Learning how to learn. Multiple intelligences at work.

Get Close to Opera is going to run a training week in February 2019 about Opera through #multipleintelligences #womenrights #disabilities and #immigrantinclusion.
It will take place in the beautiful UNESCO city of Matera, in the south of Italy, that will be the European Capital of Culture in 2019.

L’Albero is developing a training module that would guide the Opera and Arts Educators to create differentiated learning strategies based on Multiple Intelligences.

If you are interested in this training module, participate in #GCTO Training Week!

Learning how to learn. Multiple Intelligences at work.

One Intelligence Versus Multiple Intelligences

Learning is a complex process that occurs, not only in educational contexts, but also in professional work environments, throughout cultural experiences, and daily life. Therefore, learning is a continuous process of our life. Becoming aware of how it works, can help us to feel able to potentially learn anything.

Moreover, the learning process differs from person to person. In the 80s, Howard Gardner, a Harvard Psychologist, demonstrated the existence of a range of intelligences, challenging the common belief that there was only one intelligence.

He developed the theory of Multiple Intelligences to provide a cognitive model that sought to describe how individuals use their intelligences to solve problems.

Initially, he described seven intelligences (H. Gardner, 1983). Then, he added an eighth and discussed the possibility of a ninth (H. Gardner, 1999). They are the linguistic, logical-mathematical, visual-spatial, musical, bodily-kinesthetic, interpersonal, intrapersonal, naturalistic, and existential intelligences.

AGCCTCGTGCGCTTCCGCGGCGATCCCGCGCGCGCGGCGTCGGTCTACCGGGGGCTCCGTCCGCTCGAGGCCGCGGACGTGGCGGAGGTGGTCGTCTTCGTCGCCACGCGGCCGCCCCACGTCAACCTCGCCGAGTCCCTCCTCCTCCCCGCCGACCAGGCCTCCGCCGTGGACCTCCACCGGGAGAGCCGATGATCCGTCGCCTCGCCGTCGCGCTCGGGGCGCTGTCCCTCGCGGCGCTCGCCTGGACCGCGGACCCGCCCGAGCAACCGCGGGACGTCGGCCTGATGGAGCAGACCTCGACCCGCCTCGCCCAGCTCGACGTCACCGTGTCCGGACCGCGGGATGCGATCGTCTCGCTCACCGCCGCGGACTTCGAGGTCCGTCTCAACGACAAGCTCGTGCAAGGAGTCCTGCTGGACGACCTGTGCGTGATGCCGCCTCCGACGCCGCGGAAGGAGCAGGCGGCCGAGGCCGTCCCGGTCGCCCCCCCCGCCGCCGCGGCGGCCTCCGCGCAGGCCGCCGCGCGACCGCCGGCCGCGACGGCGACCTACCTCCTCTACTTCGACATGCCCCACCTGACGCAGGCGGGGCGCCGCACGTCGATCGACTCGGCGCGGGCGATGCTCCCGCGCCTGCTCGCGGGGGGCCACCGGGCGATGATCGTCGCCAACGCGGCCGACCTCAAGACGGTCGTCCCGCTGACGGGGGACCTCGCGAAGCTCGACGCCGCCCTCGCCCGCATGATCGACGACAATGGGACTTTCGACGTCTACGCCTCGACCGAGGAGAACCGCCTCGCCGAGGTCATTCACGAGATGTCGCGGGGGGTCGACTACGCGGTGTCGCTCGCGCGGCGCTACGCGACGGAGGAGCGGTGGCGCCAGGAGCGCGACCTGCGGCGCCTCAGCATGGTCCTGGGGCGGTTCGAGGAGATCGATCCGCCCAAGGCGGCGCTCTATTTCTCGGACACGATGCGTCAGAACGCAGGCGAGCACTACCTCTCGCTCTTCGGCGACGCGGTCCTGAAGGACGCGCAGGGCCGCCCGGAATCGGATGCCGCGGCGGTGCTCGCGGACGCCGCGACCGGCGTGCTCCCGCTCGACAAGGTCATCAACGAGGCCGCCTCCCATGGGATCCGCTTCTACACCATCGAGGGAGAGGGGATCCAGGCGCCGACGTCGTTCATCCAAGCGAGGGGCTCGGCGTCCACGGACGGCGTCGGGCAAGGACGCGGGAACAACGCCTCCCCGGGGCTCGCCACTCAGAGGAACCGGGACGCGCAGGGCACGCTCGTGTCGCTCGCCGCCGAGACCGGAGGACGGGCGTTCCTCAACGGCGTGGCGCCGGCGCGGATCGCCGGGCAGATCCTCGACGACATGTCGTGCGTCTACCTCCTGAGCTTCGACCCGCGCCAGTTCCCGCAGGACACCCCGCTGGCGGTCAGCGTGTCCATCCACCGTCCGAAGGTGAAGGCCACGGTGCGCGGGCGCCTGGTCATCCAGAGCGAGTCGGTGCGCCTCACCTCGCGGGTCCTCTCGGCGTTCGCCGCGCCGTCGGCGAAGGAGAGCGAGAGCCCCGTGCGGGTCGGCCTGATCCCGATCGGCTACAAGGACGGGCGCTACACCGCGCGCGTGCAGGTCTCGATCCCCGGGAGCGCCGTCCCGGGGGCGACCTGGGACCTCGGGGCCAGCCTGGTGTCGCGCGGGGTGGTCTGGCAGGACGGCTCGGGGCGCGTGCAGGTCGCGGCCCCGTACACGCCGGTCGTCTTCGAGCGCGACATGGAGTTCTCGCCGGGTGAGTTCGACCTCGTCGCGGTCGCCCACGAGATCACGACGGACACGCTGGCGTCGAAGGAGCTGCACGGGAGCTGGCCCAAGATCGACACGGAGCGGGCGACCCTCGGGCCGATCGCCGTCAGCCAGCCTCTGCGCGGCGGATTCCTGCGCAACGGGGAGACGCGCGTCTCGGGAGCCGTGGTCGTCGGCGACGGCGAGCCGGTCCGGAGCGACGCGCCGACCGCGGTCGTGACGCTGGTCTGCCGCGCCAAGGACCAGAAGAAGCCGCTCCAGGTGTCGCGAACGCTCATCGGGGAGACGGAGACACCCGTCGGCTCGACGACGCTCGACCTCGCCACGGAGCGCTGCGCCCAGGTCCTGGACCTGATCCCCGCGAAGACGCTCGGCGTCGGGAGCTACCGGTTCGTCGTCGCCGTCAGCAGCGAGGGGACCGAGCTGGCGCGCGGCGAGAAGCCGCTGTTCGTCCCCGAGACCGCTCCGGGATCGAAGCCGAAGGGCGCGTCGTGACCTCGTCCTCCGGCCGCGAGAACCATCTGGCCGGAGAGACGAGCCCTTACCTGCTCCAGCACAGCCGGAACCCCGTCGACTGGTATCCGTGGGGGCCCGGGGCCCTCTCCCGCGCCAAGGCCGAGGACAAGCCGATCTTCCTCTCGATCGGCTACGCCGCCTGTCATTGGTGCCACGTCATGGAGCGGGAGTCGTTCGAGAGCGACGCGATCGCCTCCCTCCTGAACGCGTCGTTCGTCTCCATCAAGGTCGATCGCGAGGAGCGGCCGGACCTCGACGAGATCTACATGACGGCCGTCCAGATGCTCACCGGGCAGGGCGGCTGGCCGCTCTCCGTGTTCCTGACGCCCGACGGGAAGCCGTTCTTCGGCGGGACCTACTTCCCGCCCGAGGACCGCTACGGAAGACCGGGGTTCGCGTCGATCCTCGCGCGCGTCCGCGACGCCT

“We are all able to know the world through language, logical-mathematical analysis, spatial representation, musical thinking, the use of the body to solve problems or to make things, an understanding of other individuals and an understanding of ourselves. Where individuals differ is in the strength of these intelligences and the ways in which such intelligences are invoked and combined to carry out different tasks, solve diverse problems and progress in various domains.” Hani Morgan (2014)

According to Gardner, the diversity of learning styles should impact the way people are educated. It is not possible that everybody learns the same things in the same way. Multiple Intelligences provide eight different potential pathways to learning that can be used as a mediator, to differentiate how students access the contents. When educators learn how to differentiate contents, the probability, that most learners would be included in the learning experience, rises. An inclusive context promotes a positive emotional environment for learners, thus enhancing their emotional development by making them feel comfortable, happy and more confident. This, allows learners to take risks and achieve their full potential (Leatherman & Niemeyer, 2005).

Differentiating not only ensure all learners to feel they are able to accomplish the same tasks, but they also become aware that in a group diversity means complementarity.

Since Get Get close to Opera Project’s research showed the need of increasing the knowledge about learning processes among Arts educators, L’Albero Theatre Company has designed a training that would guide them to create differentiated strategies based on Multiple Intelligences. Opera would become the background where all eight intelligences are represented.

Mariateresa Paolicelli